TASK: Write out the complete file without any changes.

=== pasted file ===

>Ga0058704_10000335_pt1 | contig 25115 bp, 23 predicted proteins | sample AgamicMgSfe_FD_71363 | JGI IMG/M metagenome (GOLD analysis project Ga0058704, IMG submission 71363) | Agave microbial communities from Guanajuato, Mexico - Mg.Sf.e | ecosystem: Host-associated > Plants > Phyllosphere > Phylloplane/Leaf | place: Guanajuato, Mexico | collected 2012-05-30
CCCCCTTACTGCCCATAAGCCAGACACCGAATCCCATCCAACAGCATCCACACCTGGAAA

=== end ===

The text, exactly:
>Ga0058704_10000335_pt1 | contig 25115 bp, 23 predicted proteins | sample AgamicMgSfe_FD_71363 | JGI IMG/M metagenome (GOLD analysis project Ga0058704, IMG submission 71363) | Agave microbial communities from Guanajuato, Mexico - Mg.Sf.e | ecosystem: Host-associated > Plants > Phyllosphere > Phylloplane/Leaf | place: Guanajuato, Mexico | collected 2012-05-30
CCCCCTTACTGCCCATAAGCCAGACACCGAATCCCATCCAACAGCATCCACACCTGGAAA